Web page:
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HillAccleration Workout
I like the HillAcceleration workout because it not only develops the power to surge on a climb, but also because it helps riders understand the difference between crawling to the summit and accelerating over it. Although you’ll use the technique on climbs of all sizes, the workout is best done on a smaller hill (2-4minutes to ascend) so you can do the repeats more easily. Gradually build up to your max sustainable climbing power over the first minute of the climb. Stay at this intensity until you’re about 300 meters from the summit. Stay seated and start ramping up your cadence to increase speed and power gradually as you approach the summit. By the final 50 meters you should be at maximum intensity. Continue the effort until you’re completely over the summit and gaining speed for the descent. Take 4-6 minutes of easy spinning recovery between HillAccelerations and aim to complete 5-10 efforts depending on your fitness level.

Chris Carmichael
CEO/Head Coach of CTS

16 Responses to “Correcting the Biggest Mistake Cyclists and Triathletes Make on Climbs”

  1. Duke on

    Chris ~ Thanks for the heads up. (Anything that will keep us Tri Guys from continually mashing it up up is always welcomed advise) keep um coming !
    Duke

    Reply
  2. Jean Weiss on

    What happens if it is really steep and you are already in your lightest gear and pushing hard out of the saddle and your max cadence is around 70 rpm?
    Thanks.

    Reply
    • Tim on

      I agree. Nobody ever writes about how to handle that. 8% grade for 5 miles. 34 x 30 at 60 RPM. HR 165. How do you spin up from that?

      Reply
    • CTS on

      There are definitely grades where you simply run out of gears. The key to getting up these grades without destroying yourself is to resist the urge to pour everything into every pedal stroke. You already know your cadence is going to be low, that your speed is probably going to be pretty low, and the goal is to get up the climb economically so you can regain a solid pace over the top. Settle in and find a rhythm, even if it’s a slow rhythm. Otherwise, you’ll fatigue too soon and then your power will drop even more, your cadence will fall even more, and the climb will get even harder. – Jim Rutberg, CTS Pro Coach

      Reply
  3. sandro D on

    Great advise, Chris, I always keep 80 RPM min or more no matter what, especially climbing and find my average speed is higher and it is easier climbing. There is power at 80 RPM or above, below that U BOG down.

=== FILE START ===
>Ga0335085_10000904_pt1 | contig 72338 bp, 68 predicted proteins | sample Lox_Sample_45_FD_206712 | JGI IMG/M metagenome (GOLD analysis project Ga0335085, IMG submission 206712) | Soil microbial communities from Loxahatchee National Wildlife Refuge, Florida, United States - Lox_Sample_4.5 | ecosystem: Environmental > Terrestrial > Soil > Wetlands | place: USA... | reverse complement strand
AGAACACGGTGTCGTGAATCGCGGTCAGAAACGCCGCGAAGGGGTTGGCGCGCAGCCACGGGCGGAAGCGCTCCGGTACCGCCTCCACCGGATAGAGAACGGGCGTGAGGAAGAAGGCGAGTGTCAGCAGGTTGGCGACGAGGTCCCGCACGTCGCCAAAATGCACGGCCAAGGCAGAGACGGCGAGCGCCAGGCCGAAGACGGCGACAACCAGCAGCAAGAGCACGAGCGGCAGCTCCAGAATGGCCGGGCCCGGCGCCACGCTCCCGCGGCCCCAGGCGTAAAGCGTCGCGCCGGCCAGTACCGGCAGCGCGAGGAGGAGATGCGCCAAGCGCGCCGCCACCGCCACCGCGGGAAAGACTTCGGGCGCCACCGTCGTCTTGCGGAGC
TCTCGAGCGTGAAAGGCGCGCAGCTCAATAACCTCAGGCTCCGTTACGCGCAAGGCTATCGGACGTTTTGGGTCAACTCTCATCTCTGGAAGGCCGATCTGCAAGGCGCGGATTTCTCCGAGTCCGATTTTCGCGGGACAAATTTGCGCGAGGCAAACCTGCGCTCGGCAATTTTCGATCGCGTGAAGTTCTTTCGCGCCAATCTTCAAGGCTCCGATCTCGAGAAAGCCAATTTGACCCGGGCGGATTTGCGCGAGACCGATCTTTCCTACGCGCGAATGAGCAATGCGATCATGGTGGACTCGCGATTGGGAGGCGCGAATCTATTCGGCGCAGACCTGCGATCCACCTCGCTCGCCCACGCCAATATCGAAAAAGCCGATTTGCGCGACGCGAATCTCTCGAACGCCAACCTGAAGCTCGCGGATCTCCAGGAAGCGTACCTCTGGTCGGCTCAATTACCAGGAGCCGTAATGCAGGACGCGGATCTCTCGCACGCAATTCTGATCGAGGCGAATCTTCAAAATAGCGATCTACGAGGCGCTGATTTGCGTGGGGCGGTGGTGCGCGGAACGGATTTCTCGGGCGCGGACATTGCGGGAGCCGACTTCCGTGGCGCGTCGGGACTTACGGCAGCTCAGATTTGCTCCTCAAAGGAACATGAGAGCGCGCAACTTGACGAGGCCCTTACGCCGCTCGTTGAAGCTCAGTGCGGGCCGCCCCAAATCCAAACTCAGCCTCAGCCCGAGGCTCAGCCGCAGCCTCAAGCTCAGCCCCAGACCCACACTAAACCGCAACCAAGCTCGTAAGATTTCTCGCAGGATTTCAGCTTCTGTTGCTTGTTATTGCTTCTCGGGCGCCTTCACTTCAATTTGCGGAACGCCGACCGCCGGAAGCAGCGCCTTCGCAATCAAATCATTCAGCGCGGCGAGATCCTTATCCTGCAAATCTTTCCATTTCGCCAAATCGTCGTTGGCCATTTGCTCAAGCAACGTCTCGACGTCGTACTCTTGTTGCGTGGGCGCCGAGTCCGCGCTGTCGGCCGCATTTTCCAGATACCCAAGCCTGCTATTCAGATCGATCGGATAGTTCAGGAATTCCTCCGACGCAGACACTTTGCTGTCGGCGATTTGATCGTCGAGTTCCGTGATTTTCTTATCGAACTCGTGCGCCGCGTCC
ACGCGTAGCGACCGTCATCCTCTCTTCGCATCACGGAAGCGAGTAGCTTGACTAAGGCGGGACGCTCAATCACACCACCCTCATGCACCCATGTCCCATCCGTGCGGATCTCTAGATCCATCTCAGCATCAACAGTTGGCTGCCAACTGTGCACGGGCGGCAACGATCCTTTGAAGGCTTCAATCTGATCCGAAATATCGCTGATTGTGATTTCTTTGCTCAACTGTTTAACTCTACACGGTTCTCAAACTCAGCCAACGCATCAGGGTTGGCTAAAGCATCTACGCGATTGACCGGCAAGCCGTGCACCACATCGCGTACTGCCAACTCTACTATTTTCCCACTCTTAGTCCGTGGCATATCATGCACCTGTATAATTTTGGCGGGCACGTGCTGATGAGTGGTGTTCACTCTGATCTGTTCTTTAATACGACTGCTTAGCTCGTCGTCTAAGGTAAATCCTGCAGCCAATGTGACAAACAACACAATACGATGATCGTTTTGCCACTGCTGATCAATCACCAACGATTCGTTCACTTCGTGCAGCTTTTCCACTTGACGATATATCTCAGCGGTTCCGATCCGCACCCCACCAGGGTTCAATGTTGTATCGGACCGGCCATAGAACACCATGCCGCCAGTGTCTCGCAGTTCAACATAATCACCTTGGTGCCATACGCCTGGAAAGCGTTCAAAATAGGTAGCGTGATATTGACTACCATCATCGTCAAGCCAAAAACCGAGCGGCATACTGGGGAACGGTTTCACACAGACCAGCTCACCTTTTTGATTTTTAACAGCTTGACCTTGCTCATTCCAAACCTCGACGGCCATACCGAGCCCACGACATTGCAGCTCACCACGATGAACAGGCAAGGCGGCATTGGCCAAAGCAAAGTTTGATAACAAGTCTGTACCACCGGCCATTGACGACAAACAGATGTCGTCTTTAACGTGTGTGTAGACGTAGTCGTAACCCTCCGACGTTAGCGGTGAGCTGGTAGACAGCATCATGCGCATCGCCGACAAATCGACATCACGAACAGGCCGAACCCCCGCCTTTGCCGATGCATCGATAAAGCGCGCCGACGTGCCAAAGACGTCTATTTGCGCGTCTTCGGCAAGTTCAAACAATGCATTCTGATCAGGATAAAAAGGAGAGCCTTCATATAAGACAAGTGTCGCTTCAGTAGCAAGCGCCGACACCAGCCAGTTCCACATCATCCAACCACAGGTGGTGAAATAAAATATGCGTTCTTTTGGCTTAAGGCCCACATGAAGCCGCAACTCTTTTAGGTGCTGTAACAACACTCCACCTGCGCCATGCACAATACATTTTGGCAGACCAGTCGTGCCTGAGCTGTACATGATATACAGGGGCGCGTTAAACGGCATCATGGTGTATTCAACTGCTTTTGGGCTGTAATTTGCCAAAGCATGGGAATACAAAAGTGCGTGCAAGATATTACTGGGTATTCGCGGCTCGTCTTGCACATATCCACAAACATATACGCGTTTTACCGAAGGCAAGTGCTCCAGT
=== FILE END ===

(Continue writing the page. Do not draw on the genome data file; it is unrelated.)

Thanks 4 the tip.

    Reply
  4. Dr. Richard DalCanto on

    The problem I have is with the “Hole-Shot” in mountain bike racing. Unless I want to get stuck behind a bunch of slow riders on the single track climb (15-30 minutes long depending on the course) while the leaders pull away, I have to spike my HR and lactate level in the first 3 minutes of the race to stay in the top 3 spots when the single track starts. I do have a hard time recovering after that and seem to pay the price later, especially on the second and third lap. I would love some good advice on how to deal with this problem….

    Reply
    • CTS on

      Richard,
      You’ll need to train specifically for that hole-shot scenario with repeated short maximum-intensity intervals, and be sure to get a very good warmup prior to your events. The interval training is necessary to maximize your ability to tolerate high amounts of lactate and then process it quickly so you can surge and then recover (at speed) once you’re in a good position on the climb. The warmup is essential because even if you develop the necessary adaptations to clear and process lactate, those mechanisms have to be activated and running at full-tilt as soon as the gun goes off. If you’re not properly warmed up, you’ll spike a ton of lactate before your body has a chance to deal with it. – Jim Rutberg, CTS Pro Coach

      Reply
  5. Sean on

    Great article. The big debate with my friends is sit or stand? I sit and grind but some of my friends accelerate by standing at the beginning. What’s the best tactic?

    Reply
    • CTS on

      The best option is probably a bit of both. When sitting you can typically maintain a slightly higher cadence and delay skeletal muscle fatigue. Standing enables you to take advantage of your bodyweight to turn the pedals, but you typically use a lower cadence and your leg muscles will fatigue more quickly. A scenario that works well for a lot of riders is to sit for moderate grades, then shift into 1-2 harder cogs as they get out of the saddle for short steep pitches. Just remember to shift back into a slightly easier gear when you sit down again. – Jim Rutberg, CTS Pro Coach

      Reply
  6. Enrique on

    This does work wonders! I’ve always been a great sprinter, thus as soon as the road goes up, I get dropped by the pack… I used to be able to keep up on small climbs, but anything longer than 10 min was a torture, I started pacing more a couple of months ago, just like you guys suggest, sometimes even dropping out of the pack a little, but always with the lead in sight, I’ve improved greatly just by doing this! Totally recommended!

    Reply